End-Stage Parkinson’s Disease: What To Know | MyParkinsonsTeam

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End-Stage Parkinson’s Disease: What To Know

Updated on April 15, 2024

Managing the late stages of Parkinson’s disease is challenging for people living with the condition and their caregivers. Parkinson’s is a progressive disease, meaning it worsens over time.

Knowing what to expect from end-stage disease can help people with Parkinson’s and the people who care for them prepare for the challenges ahead and navigate the end stages with more understanding and comfort.

What Is End-Stage Parkinson’s Disease?

Parkinson’s disease has five stages, which are based on symptoms and disability. The later stages of Parkinson’s, stage 4 and stage 5, are considered severe. At stage 4, a person may not be able to eat or get dressed by themselves. At stage 5, they may be unable to get out of bed or need a wheelchair.

Severe symptoms of advanced Parkinson’s, such as stiffness in the legs, can make standing or walking impossible and increase a person’s risk of getting hurt from falling. End-stage Parkinson’s usually means needing care at all times.

What Are the Symptoms of End-Stage Parkinson’s Disease?

In addition to needing help with daily tasks, people with end-stage Parkinson’s can have a variety of severe movement motor and nonmotor symptoms including:

  • Tremors
  • Bradykinesia (slow movement)
  • Stiff limbs or leg freezing, which can make standing or walking impossible
  • Loss of balance
  • Muscle spasms and cramps
  • Dysphagia (difficulty swallowing)
  • Dysarthria (difficulty speaking)
  • Constipation
  • Incontinence
  • Sleep disorders
  • Low blood pressure
  • Cognitive impairment (memory loss, poor attention, dementia)
  • Mood disorders (depression, anxiety)
  • Personality or behavioral changes (anger, irritability, loss of impulse control)
  • Hallucinations and/or delusions

Managing End-Stage Parkinson’s Disease

In its advanced stages, Parkinson’s disease becomes harder to manage. Motor and nonmotor symptoms get worse, and treatments may not work as well as the disease progresses.

Managing these symptoms and providing palliative care — special medical care that focuses on quality of life during treatment — are important parts of treating end-stage Parkinson’s.

Adjusting Medications for Motor Symptoms

Over time, treatments for Parkinson’s, such as levodopa, don’t work as well, and the risk of side effects increases. Problems with the body not absorbing enough of the drug or not responding to it can lead to a “wearing-off” effect. This causes symptoms to get worse before the next dose is given.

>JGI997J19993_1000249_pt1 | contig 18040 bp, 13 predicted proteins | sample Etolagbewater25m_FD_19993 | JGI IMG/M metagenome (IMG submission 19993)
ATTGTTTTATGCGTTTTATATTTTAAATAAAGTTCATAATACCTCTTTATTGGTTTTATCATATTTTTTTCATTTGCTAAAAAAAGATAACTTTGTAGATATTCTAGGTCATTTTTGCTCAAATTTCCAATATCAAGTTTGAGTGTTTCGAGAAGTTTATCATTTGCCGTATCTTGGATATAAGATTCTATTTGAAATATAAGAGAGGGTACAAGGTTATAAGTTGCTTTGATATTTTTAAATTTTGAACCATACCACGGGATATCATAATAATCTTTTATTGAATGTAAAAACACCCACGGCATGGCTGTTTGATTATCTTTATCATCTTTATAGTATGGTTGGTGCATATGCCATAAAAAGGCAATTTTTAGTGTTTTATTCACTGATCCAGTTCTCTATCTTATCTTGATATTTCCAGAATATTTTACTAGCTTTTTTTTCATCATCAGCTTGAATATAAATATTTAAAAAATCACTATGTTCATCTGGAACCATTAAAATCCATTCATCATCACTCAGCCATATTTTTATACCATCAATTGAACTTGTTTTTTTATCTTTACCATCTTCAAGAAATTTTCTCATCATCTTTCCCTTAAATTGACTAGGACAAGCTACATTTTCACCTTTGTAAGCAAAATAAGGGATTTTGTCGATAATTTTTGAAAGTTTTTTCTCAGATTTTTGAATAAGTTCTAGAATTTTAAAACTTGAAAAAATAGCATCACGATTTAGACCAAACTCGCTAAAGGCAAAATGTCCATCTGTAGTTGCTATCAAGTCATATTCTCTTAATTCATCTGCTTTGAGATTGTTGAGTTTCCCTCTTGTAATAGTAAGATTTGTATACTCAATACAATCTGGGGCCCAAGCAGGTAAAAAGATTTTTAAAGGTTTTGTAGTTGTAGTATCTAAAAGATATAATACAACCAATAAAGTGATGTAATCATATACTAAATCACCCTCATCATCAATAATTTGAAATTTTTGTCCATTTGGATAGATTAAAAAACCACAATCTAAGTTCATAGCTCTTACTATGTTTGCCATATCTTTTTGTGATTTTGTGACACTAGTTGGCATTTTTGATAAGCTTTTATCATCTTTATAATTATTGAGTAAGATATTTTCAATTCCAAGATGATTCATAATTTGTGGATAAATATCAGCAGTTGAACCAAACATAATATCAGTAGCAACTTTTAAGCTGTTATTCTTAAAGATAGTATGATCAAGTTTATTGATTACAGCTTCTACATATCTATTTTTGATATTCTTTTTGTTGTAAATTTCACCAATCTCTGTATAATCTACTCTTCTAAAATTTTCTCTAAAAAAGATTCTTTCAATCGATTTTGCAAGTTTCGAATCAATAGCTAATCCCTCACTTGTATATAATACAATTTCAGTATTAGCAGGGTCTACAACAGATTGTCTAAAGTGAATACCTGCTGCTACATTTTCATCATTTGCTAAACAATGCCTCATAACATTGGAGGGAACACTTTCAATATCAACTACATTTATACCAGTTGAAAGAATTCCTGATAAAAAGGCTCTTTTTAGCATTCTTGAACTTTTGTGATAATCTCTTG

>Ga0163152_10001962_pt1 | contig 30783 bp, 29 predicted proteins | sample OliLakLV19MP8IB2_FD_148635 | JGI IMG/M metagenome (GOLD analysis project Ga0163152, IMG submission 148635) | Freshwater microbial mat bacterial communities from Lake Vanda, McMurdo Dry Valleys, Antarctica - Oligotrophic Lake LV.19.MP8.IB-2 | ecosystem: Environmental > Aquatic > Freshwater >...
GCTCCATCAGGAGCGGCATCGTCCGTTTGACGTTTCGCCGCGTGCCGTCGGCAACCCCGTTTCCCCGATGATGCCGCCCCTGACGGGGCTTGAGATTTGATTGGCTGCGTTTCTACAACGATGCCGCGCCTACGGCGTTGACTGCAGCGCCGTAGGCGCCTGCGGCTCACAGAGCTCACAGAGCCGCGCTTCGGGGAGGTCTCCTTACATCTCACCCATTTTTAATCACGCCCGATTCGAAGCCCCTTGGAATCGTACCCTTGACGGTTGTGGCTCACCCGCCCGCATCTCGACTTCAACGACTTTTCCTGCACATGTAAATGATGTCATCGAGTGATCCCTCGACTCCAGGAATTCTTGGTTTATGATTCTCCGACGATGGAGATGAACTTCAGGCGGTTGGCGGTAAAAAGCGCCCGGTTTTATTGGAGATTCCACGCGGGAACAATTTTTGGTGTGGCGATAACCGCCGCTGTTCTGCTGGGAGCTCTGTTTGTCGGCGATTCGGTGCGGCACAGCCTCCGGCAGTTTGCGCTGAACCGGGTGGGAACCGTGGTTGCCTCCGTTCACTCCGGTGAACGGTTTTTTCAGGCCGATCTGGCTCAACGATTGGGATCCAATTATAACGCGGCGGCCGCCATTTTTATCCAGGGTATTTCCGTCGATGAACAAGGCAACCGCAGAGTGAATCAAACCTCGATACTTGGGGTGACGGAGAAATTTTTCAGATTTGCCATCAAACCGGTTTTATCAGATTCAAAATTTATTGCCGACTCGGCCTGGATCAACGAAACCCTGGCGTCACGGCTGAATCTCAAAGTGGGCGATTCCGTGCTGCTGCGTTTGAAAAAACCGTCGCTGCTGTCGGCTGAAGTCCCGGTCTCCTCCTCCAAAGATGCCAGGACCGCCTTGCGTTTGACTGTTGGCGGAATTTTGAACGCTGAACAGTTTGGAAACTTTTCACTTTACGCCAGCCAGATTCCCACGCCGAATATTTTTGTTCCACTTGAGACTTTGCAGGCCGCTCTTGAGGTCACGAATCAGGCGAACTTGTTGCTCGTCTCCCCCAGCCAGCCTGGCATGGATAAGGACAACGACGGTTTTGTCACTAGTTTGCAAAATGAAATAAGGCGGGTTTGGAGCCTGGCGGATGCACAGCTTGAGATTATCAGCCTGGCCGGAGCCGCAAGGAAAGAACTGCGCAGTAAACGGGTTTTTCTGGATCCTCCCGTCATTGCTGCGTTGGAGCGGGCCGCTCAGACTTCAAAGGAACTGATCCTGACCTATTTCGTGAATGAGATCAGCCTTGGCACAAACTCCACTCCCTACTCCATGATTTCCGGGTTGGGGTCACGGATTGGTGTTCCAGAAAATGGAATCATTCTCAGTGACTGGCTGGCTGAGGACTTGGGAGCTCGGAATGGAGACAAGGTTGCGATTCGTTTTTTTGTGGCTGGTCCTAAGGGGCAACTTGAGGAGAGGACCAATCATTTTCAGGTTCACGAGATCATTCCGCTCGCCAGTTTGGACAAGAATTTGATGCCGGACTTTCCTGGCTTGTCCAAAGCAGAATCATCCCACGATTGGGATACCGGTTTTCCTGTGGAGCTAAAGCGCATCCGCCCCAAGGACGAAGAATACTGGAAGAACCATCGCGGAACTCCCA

People can also experience “off” time when medication doesn’t work and motor symptoms can increase. Changing the medication dose, or how often it’s taken, can help minimize “off” time. For example, breaking down levodopa doses into smaller doses given more frequently can help some people.

Adding medications to the treatment plan can also help reduce motor symptoms. For example, adding the monoamine oxidase inhibitors rasagiline (Azilect) and amantadine (Gocovri), or the dopamine agonist apomorphine (Apokyn), can make levodopa work better.

A class of drugs called catechol-O-methyltransferase inhibitors, such as entacapone (Comtan) and tolcapone (Tasmar), can slow the breakdown of levodopa in the body, allowing its effects to last longer.

Read more about specific medications in this list of treatments for Parkinson’s disease.

Treating Nonmotor Symptoms

Many medications used to treat nonmotor symptoms interact with other Parkinson’s medications or cause severe side effects.

For example, some antipsychotic medications can increase the risk of side effects. Antipsychotic drugs such as clozapine and quetiapine (Seroquel), however, are often safely used to treat hallucinations and delusions in people with Parkinson’s. In addition, pimavanserin (Nuplazid) is a U.S. Food and Drug Administration (FDA)-approved treatment for hallucinations and delusions associated with Parkinson’s psychosis.